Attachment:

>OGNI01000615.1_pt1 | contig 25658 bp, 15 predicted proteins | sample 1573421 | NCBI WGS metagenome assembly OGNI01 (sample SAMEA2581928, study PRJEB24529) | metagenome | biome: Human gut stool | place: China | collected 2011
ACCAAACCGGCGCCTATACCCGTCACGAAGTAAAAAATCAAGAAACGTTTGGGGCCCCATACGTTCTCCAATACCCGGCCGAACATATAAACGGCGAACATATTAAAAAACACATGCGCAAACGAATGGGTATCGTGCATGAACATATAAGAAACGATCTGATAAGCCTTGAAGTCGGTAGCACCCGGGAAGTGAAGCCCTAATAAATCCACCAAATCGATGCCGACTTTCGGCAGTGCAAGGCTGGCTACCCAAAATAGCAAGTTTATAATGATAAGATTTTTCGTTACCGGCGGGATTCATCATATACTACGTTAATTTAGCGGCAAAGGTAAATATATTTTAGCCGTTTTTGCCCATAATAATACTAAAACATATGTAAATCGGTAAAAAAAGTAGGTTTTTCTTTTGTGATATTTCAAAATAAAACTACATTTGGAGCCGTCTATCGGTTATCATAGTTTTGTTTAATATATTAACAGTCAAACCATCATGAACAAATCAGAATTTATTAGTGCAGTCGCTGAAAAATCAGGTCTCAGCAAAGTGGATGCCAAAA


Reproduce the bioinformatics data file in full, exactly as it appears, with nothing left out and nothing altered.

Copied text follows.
>OGNI01000615.1_pt1 | contig 25658 bp, 15 predicted proteins | sample 1573421 | NCBI WGS metagenome assembly OGNI01 (sample SAMEA2581928, study PRJEB24529) | metagenome | biome: Human gut stool | place: China | collected 2011
ACCAAACCGGCGCCTATACCCGTCACGAAGTAAAAAATCAAGAAACGTTTGGGGCCCCATACGTTCTCCAATACCCGGCCGAACATATAAACGGCGAACATATTAAAAAACACATGCGCAAACGAATGGGTATCGTGCATGAACATATAAGAAACGATCTGATAAGCCTTGAAGTCGGTAGCACCCGGGAAGTGAAGCCCTAATAAATCCACCAAATCGATGCCGACTTTCGGCAGTGCAAGGCTGGCTACCCAAAATAGCAAGTTTATAATGATAAGATTTTTCGTTACCGGCGGGATTCATCATATACTACGTTAATTTAGCGGCAAAGGTAAATATATTTTAGCCGTTTTTGCCCATAATAATACTAAAACATATGTAAATCGGTAAAAAAAGTAGGTTTTTCTTTTGTGATATTTCAAAATAAAACTACATTTGGAGCCGTCTATCGGTTATCATAGTTTTGTTTAATATATTAACAGTCAAACCATCATGAACAAATCAGAATTTATTAGTGCAGTCGCTGAAAAATCAGGTCTCAGCAAAGTGGATGCCAAAA